Currently, this analysis relies on nothing more than simple ‘breadcrumbs,’ looking at factors such as whether users typically prefer to start video calls with their camera turned off –data that can then be used to help define default settings within the application itself.
This may seem like an inconsequential improvement, through the introduction of machine learning and big data analysis, but Fuze plans to ultimately expand this process to include all variety of workplace communications styles and preferences.
Spread across Fuze’s 250 million identities around the world, these preferences could then be used to build a detailed understanding of how employees and customers like to communicate. From a business’ perspective, this provides vital insights to help teams increase productivity and become more profitable in the ways they work.
Selective sales and marketing
As an example, consider the potential for a sales representative or contact centre employee. By using machine learning patterns, a sales rep will know when and where to tailor their communications approach––knowing how much they should talk versus how much they should listen.
Similarly, patterns identified could also help teams understand which customers are the most likely to respond to voice versus video calls, along with which times of the day sales reps are most likely to receive a positive interaction.
This is clearly a great opportunity for businesses to increase sales, but it is also just as much of an opportunity to provide the best possible customer experience. If a business can use such patterns to streamline interactions and minimise customer frustration, then the result is a win-win scenario for everyone involved.
And it’s not just customers who benefit. Communication is a deeply personal aspect of business, with different customers and employees having their own personal preferences and expectations. Machine learning allows organisations to customise their approach, tailoring office communication methods to each individual’s’ unique ‘personal workflow.’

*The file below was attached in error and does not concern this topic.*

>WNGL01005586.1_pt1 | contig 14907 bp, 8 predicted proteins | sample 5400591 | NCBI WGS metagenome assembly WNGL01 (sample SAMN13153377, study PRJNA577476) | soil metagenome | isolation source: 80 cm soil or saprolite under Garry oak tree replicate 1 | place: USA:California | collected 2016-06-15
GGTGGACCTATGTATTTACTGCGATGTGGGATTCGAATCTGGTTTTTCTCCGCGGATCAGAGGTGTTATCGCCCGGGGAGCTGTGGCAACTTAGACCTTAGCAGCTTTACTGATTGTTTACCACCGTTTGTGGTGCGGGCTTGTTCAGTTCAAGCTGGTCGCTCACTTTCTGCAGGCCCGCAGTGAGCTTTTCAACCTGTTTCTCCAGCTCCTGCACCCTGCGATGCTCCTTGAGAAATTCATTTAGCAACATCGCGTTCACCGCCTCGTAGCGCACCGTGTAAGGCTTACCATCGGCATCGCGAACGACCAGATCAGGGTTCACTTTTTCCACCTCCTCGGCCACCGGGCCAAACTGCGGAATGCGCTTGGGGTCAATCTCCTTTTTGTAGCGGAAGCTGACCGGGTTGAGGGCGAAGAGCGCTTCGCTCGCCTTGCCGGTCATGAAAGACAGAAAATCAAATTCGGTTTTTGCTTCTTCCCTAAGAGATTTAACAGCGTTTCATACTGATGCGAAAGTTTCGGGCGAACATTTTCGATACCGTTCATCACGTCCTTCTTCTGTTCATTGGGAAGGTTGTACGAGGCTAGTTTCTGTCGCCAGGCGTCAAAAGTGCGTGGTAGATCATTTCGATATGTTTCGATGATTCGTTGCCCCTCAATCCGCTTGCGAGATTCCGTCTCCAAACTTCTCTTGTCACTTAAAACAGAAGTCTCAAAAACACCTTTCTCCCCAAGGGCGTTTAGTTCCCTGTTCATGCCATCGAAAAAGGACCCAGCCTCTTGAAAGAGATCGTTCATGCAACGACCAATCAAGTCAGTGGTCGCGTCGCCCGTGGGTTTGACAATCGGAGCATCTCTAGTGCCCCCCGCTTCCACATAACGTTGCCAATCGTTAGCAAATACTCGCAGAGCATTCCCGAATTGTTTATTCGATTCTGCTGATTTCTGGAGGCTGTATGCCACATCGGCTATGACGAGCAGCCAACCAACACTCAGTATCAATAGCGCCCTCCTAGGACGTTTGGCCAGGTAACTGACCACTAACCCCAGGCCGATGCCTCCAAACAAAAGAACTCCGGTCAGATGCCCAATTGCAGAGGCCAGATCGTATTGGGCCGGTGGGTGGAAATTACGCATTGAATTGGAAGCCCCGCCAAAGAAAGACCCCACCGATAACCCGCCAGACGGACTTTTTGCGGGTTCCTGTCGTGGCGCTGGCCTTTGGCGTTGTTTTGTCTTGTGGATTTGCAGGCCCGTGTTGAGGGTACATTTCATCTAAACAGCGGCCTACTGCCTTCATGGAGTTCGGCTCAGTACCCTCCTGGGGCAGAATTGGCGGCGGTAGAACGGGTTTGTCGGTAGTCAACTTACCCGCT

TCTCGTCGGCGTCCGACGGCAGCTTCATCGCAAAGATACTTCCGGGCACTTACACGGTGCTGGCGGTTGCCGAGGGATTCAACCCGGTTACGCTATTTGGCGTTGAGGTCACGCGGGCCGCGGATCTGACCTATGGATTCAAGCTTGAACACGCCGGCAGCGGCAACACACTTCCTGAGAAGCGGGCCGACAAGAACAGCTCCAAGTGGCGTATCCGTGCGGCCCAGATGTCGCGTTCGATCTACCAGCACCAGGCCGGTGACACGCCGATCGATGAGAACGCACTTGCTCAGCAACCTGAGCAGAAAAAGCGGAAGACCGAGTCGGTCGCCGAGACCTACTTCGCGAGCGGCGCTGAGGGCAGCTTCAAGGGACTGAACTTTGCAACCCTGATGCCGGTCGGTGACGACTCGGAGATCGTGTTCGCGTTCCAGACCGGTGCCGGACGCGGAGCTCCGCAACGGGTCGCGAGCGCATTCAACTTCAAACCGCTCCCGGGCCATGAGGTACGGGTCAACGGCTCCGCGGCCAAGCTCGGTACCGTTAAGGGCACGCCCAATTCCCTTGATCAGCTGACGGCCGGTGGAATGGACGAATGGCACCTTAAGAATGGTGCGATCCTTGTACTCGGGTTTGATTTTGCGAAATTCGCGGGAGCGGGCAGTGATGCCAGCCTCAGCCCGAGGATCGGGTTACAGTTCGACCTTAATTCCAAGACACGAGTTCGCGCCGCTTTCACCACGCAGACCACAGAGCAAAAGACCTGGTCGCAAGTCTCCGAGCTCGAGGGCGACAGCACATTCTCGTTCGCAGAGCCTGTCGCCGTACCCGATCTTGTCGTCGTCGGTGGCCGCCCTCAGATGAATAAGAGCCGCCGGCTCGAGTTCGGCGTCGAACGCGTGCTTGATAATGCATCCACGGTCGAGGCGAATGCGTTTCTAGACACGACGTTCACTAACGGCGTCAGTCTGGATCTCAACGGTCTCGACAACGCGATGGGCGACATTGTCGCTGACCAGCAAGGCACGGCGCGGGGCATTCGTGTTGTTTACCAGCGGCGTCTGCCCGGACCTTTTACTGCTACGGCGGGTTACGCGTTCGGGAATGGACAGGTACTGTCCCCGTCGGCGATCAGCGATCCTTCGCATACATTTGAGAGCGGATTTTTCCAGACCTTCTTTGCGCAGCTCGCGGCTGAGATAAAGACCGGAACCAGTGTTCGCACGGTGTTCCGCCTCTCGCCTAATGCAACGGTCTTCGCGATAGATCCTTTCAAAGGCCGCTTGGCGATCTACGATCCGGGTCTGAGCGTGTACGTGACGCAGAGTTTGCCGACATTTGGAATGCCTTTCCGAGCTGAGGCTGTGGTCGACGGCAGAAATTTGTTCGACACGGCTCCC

The ROI of office communication
As it stands, Fuze’s work within this field remains only a localised, internal trial. That said, as machine learning technology evolves, we expect to see such trials quickly evolve into a new standard for enterprise collaboration apps.
By relying on machine learning to analyse the available data, workplace communication providers will ensure that the data being analysed remains anonymous and outside the view of human eyes.
As this closed, automated environment becomes a reality, businesses are expected to become increasingly open to the idea of sharing their internal communications data in this way, allowing their apps to provide more detailed analysis into the ways they work. As this data set grows, businesses may one day reach a point where they can finally put an ROI figure on all workplace communications.
>See also: What is machine learning?
The idea of being able to calculate that a call was only 45% productive and then identify that, through basic tweaks, the following week’s call was 20 percent more productive, is now rapidly becoming a reality. Similarly, the ability for boards, managers, and sales teams to use this data to calculate a firm ROI for each interaction is not far behind.
This is where machine learning will sit in the future of workplace communications. People will always be a brand’s most valuable asset – collaborating, being creative, and defining the big ideas. Machines will streamline this process, allowing businesses to understand how those ideas will be shaped, repeated, and executed at scale.
Sourced by Michael Affronti, VP of Product, Fuze